In May 2005, Uzbek security forces fired on a crowd of demonstrators in the main square of the eastern city of Andijon, killing by most estimates hundreds of people.
The echoes of those shots still reverberate around the Central Asian republic, giving it the reputation as one of the worst human rights offenders in the region.
One of the numerous casualties of the Uzbek crackdown on NGOs was Human Rights Watch, which in April received notice to close its office in Tashkent.
According to Lotte Leicht, of the U.S.-based group Human Rights Watch (HRW), conditions in Uzbekistan in the last two years have only deteriorated.
"The situation in Uzbekistan in human rights terms has been going steadily downhill since the Andijon massacre," Leicht said. "The government has not cooperated with an international inquiry as sought by the European Union, and it has launched an unprecedented crackdown on civil society, journalists, and human rights activists."
Debate In The West Continues
As the second anniversary of the killings arrives, there is debate in the West about how to pressure the Central Asian republics to improve their rights records. The European Union is due on May 14 to decide whether or not to keep the sanctions it imposed on Uzbekistan following the events at Andijon.
Expert opinion is divided on whether sanctions are useful. Analyst Svante Cornell, of Uppsala University in Sweden, says that in this case they have not achieved anything and should be removed.
"The EU of course slammed sanctions on Uzbekistan after the Andijon events, which might be morally justified but politically speaking it turned out to be a dead end," Cornell said. "First of all, the main result of the estrangement of Uzbekistan from the West, was a further deterioration of the situation for human rights organizations, actually for all types of civil society organizations. So in fact what was perhaps a morally justifiable decision, turned out to be immensely counter-productive."
Cornell's view is that one ought not to isolate Uzbekistan, but to keep in contact with it, to interact with it, so as to gain the influence necessary to gradually improve the situation.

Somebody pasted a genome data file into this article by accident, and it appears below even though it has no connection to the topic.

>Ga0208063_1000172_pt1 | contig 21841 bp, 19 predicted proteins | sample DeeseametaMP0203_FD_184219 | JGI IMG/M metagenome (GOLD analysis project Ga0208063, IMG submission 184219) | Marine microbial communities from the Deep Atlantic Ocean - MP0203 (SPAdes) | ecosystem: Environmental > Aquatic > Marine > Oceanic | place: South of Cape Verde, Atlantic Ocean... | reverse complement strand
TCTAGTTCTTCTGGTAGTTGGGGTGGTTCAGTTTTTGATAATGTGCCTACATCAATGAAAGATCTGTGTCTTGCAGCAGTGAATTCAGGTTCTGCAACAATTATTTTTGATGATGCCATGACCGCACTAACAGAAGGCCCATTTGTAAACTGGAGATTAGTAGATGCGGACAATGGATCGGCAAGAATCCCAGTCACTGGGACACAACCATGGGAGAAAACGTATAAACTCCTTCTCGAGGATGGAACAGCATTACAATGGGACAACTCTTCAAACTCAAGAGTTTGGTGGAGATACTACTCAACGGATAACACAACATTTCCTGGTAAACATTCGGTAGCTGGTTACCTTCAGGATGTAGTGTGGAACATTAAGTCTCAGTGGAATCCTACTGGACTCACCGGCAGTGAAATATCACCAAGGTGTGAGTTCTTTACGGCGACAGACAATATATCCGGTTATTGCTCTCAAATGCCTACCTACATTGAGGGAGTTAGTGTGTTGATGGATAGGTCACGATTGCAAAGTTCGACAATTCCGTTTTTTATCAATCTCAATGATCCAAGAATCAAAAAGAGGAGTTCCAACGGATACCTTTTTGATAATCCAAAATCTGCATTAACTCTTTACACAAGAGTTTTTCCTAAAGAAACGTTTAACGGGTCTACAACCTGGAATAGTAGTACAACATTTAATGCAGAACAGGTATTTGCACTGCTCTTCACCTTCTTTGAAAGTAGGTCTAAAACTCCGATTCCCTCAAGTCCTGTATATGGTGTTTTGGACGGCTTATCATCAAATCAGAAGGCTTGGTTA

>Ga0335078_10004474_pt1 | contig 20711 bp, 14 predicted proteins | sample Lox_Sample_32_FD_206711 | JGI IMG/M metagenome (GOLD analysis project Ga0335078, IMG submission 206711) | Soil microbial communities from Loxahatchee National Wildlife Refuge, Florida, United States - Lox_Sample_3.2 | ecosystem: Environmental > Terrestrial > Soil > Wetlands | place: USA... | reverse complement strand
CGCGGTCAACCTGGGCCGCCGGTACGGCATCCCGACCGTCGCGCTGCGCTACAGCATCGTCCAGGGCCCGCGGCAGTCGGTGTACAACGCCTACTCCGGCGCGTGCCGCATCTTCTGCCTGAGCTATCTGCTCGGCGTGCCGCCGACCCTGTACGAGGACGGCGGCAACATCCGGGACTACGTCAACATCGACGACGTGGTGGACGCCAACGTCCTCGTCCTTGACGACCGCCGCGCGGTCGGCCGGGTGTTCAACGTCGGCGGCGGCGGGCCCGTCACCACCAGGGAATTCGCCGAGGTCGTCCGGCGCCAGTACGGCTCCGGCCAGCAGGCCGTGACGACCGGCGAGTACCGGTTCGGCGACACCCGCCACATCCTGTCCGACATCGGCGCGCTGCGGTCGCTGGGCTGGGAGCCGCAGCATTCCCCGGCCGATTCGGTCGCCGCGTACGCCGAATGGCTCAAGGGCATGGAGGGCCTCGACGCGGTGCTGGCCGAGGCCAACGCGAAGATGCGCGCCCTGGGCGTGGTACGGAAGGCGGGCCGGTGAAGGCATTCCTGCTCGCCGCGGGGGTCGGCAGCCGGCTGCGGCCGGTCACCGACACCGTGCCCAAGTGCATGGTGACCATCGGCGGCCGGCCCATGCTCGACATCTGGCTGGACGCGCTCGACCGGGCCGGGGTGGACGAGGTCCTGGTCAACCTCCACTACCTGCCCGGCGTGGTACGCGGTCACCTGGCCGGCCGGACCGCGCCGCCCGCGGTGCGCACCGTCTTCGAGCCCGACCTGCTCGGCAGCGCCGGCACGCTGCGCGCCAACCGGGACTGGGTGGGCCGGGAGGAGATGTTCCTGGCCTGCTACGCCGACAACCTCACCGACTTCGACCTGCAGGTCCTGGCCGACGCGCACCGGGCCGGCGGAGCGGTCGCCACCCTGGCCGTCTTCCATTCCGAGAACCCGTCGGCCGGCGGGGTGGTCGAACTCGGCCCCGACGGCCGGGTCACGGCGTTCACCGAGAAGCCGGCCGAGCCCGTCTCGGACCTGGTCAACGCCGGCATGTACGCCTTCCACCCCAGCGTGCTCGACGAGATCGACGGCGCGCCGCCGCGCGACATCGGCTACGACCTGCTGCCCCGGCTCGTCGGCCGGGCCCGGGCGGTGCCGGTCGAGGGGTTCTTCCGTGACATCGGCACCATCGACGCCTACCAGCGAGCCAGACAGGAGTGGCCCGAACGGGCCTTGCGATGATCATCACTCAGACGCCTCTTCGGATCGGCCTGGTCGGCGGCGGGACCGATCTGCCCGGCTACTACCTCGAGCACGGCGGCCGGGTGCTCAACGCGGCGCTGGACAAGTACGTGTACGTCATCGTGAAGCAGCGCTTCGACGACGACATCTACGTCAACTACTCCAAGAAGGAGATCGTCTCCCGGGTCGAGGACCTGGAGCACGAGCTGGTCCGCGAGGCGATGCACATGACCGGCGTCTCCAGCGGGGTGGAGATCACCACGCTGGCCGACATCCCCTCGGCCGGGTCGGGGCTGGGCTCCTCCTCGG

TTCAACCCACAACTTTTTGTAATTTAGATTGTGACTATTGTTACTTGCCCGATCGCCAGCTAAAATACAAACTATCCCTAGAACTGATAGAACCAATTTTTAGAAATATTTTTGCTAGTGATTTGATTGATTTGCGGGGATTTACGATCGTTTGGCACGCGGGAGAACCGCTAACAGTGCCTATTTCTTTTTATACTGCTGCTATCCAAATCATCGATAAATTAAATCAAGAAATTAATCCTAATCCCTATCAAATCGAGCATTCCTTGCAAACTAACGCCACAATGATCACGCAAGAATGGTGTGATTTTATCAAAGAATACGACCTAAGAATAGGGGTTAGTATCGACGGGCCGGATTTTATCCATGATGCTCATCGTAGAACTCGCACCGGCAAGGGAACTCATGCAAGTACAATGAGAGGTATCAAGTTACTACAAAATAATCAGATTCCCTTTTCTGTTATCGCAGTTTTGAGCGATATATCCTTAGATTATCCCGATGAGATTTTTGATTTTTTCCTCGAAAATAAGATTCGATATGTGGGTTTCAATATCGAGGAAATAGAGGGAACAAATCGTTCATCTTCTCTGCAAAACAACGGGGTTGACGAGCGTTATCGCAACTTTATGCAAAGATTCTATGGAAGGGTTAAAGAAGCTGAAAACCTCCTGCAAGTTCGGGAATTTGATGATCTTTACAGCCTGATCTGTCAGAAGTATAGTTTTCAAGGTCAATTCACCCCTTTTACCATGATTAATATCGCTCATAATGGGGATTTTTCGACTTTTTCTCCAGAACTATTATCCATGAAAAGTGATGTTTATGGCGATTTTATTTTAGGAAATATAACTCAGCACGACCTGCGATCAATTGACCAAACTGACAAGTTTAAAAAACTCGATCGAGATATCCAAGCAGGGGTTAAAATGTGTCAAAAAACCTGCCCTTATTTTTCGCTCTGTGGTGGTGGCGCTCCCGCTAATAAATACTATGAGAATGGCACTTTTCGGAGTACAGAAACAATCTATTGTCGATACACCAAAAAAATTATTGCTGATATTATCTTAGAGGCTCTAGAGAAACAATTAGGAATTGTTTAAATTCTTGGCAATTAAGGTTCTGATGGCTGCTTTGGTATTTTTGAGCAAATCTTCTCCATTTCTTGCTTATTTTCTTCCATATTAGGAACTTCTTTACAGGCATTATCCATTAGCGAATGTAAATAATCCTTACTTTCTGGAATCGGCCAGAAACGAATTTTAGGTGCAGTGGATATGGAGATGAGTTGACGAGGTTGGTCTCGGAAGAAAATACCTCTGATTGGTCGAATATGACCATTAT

The Energy Question
Noting Europe's interest in the region's energy resources, he says it is not a question of choosing a moral path of refusing to deal with oppressive regimes, or ignoring ethics in order to gain access to oil and gas -- the two should go hand in hand.
"It will be practically impossible to pursue an energy-centered view of the region with complete disregard for the human rights situation," Cornell said. "Therefore I would argue that likewise it would be impossible for us to have any real influence on the democratization and rights situation in these countries, without also engaging with them in such issues as energy and security. In that sense I would argue that it is only possible to pursue in the longer term these various objectives if they are undertaken in a coordinated fashion."
One of the numerous casualties of the Uzbek crackdown on nongovernmental organizations was Human Rights Watch itself, which in April received notice to close its office in Tashkent for exceeding its authority.
HRW spokeswoman Leicht took a strongly contrary view to Cornell on sanctions.
"It would be profoundly absurd -- and arrogant and ignorant considering the facts in Uzbekistan and developments in Uzbekistan since Andijon -- to even consider easing or lifting EU sanctions at this time," Leicht said.
Her view is that the EU should "set the bar high," as she put it, meaning in this case that it should link its economic cooperation with Uzbekistan to improvements in Uzbek human rights behavior.
Russia And China
Analyst Cornell said Russia and China have been able to benefit from the indecision of the West on dealing with Central Asia.
"Russia and China, particularly Russia, have made a point of exploiting the mixture of politics and ideology on the side of the West," Cornell said. "There has been an injection of ideological elements into Western foreign policy formulation in the region, which has enabled China and Russia to appear as guarantors of regime security for countries of the region, thereby reducing their interest in interaction with Western countries."
The Western powers are interested in access to Central Asia's energy and mineral wealth, and therefore have the difficult task of pressing for better human rights observance while at the same time pursuing their economic interests.